Archive for the ‘I’m Just Saying’ Category
We, as good citizens of the U.S. of A., try our best to conserve natural resources. We recycle. We do what we can to reduce food waste. We turn our thermostats up a notch in the summer and down a click or two in the cold winter months. We drive smarter vehicles, such as the hybrid Lincoln my wife drives—no more idling on gasoline power, and it basically runs on self-generated electricity when driving at speeds of 45mph or slower. Actually, I understand there’s a mandate coming in the future that will require all cars to idle gasoline free.
Global warming, either man-made or naturally occurring, is a very real threat to the planet. By the way, I’ve yet to understand how global warming is a political issue. Are donkeys more sensitive to permanent climate change, or is it the thick skin of the elephant that prevents the large beasts from sensing changes in the weather? Could it be that elephants can see the future and know everything is going to be okay, while donkeys are nothing more than stubborn mules stuck on the notion of climate change? Who knows.
Either way, our government tells us to conserve. Don’t do this, don’t do that. Read the signs. You know, waste not, want not.
Well, methinks it’s time for the government to follow it’s own directives. For example (and this one really burns my biscuits), the Department of Defense had this really cool idea to use a blimp to fly intelligence missions. The craft was to carry 2,500 lbs. of surveillance equipment—cameras and other spy-type equipment—and the birthday balloon with thyroid troubles was to lumber through the skies for up to three weeks at a time.
I have to question the logic of using an overgrown Thanksgiving Day parade balloon as a secret spy craft. I’m pretty sure our enemies would notice it crawling slowly overhead, even on a cloudy day.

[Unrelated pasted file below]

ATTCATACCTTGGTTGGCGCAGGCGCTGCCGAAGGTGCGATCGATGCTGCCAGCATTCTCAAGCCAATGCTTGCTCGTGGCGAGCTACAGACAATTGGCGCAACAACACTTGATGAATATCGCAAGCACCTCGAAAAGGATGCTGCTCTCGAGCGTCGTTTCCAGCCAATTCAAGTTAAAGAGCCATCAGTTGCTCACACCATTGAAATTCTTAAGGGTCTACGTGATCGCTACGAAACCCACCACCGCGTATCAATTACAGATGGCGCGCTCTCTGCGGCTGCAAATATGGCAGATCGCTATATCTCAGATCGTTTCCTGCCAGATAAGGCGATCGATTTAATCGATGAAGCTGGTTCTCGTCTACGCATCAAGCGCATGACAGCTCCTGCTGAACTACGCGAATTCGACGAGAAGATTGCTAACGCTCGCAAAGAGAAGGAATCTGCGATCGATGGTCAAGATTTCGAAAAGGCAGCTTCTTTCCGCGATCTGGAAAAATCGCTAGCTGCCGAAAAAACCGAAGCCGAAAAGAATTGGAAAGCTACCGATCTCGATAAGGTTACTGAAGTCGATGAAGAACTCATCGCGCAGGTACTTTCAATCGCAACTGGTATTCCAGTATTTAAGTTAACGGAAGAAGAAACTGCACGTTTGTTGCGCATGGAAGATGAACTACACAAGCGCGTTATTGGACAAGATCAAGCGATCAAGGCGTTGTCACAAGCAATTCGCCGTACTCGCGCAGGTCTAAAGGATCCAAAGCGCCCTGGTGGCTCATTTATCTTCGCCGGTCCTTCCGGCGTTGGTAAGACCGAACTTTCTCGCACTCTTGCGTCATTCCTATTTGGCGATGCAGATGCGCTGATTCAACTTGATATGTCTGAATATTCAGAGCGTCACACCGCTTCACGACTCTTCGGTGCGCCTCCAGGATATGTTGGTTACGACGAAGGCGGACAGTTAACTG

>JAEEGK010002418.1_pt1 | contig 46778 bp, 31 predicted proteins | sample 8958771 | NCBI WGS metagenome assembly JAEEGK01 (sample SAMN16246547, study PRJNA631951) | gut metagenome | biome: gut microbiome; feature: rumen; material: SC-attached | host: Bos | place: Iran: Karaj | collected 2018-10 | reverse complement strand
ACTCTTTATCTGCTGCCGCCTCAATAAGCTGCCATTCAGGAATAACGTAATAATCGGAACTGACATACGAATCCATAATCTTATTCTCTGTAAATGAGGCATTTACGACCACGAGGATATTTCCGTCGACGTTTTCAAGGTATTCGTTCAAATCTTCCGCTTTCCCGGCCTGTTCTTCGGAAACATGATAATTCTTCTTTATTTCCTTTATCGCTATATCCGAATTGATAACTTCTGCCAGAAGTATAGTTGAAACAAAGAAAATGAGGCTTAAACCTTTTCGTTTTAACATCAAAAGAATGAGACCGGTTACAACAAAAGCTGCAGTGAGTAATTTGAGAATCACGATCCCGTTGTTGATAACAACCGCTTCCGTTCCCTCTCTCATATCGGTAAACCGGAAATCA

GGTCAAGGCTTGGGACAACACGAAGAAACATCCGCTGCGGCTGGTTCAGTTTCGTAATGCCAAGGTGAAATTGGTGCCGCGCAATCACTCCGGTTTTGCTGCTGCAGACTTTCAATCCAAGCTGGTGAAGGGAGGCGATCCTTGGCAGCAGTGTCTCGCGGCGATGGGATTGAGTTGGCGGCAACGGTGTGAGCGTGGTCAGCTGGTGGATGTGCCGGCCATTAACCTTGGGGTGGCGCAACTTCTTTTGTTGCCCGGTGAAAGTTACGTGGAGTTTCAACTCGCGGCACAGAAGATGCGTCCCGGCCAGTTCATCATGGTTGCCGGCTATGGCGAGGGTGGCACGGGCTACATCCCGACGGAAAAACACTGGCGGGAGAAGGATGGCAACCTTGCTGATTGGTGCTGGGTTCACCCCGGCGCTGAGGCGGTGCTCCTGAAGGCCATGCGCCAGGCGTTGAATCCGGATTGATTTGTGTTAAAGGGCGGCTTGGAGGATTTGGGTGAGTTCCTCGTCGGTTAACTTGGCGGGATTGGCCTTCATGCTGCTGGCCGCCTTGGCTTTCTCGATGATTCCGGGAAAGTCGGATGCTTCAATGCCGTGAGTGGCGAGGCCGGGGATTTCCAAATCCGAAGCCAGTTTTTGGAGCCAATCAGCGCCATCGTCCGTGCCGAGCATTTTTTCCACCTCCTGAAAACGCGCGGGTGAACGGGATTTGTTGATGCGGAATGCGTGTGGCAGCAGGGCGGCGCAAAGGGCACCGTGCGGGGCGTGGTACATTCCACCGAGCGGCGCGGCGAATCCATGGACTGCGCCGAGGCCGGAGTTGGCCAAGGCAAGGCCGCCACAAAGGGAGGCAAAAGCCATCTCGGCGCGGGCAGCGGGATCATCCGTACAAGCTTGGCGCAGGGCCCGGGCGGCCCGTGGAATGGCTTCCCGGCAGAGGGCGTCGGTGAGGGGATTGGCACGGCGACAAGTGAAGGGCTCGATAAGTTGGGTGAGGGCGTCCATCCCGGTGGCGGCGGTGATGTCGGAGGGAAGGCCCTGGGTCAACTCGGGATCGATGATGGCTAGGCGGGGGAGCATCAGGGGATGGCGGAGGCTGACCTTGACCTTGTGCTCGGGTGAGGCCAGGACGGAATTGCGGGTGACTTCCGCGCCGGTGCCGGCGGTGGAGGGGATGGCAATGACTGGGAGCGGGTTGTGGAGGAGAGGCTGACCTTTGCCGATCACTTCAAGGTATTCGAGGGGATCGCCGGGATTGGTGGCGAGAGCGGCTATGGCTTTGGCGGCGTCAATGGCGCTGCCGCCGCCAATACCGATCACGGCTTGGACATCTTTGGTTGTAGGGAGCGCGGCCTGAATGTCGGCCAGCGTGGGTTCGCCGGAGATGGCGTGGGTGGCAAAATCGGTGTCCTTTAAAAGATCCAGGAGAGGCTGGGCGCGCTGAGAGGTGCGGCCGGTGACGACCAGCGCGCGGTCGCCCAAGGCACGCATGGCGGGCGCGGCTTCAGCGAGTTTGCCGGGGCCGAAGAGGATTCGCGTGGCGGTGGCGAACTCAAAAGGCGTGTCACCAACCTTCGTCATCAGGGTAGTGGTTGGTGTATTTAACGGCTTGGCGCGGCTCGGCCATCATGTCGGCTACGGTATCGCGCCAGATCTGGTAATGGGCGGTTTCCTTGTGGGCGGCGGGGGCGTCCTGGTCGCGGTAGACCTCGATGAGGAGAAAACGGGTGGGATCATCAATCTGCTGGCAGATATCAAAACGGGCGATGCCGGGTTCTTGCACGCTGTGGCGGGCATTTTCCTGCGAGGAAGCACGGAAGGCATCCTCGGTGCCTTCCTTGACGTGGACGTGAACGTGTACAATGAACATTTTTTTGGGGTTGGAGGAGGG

You couldn’t miss it. After all, it was seven stories tall and a football field long. It. Was. Huge!
Anyway, the DOD spent just under $300 million on the Kevlar-covered blimp (contractors built it for approximately $300,000), officially known as the Long Endurance Multi-Intelligence Vehicle (LEMV).
Northrup Grumman image
The LEMV was handed over to the DOD in a ready-for-action state. But things went downhill from there. The craft was soon over 12,000 lbs overweight (pork weighs a lot, you know) and the project was scrapped after one 90-minute test flight. The DOD sold the big balloon back to the contractor for $300,000. Not a bad deal for the balloon-maker. Built it for $300k, sold it to the U.S. for $300 million, and then bought it back, pocketing a little over a $299 million profit.
So, this major fiasco and loss of taxpayer dollars joined another failed military purchase—a $211 million airship the Air Force trash-canned.
This sort of thing really angers me. In fact, I’m thinking about tossing a piece of plastic in with the regular garbage this week as a form of protest. But that would be stooping to their level. Instead, I’ll have a look at the daily news. Maybe something there will help calm my nerves. Let’s see, there’s…
- a possibility of electromagnetic-pulse attacks
- a new search tool that can locate us even in untagged photos
- Texas officials have linked chewable African plants to terrorism (I’m still scratching my head over this one)
- U.S. Air Force is lacking volunteers to operate drones
- Homeland Security has become involved in Indiana’s water conservation
- some U.S. cities require subscription to emergency services – you don’t pay the fee, they’ll let your house burn down
Finally, and this is the scariest of all…Pamela Anderson cut her hair and is now a pixie-cut brunette. Now I’m sure our world is doomed. How will we survive?
Never fear, I’m sure our government has a $100 billion answer to that $64,000 question.